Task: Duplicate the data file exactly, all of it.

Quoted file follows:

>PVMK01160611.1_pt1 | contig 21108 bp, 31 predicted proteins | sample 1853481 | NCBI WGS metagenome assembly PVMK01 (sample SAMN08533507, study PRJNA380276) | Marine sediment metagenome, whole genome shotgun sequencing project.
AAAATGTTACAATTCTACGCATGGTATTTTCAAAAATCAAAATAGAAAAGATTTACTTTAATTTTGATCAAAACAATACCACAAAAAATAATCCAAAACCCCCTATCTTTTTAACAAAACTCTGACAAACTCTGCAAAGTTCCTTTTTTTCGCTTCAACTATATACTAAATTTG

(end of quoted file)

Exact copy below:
>PVMK01160611.1_pt1 | contig 21108 bp, 31 predicted proteins | sample 1853481 | NCBI WGS metagenome assembly PVMK01 (sample SAMN08533507, study PRJNA380276) | Marine sediment metagenome, whole genome shotgun sequencing project.
AAAATGTTACAATTCTACGCATGGTATTTTCAAAAATCAAAATAGAAAAGATTTACTTTAATTTTGATCAAAACAATACCACAAAAAATAATCCAAAACCCCCTATCTTTTTAACAAAACTCTGACAAACTCTGCAAAGTTCCTTTTTTTCGCTTCAACTATATACTAAATTTG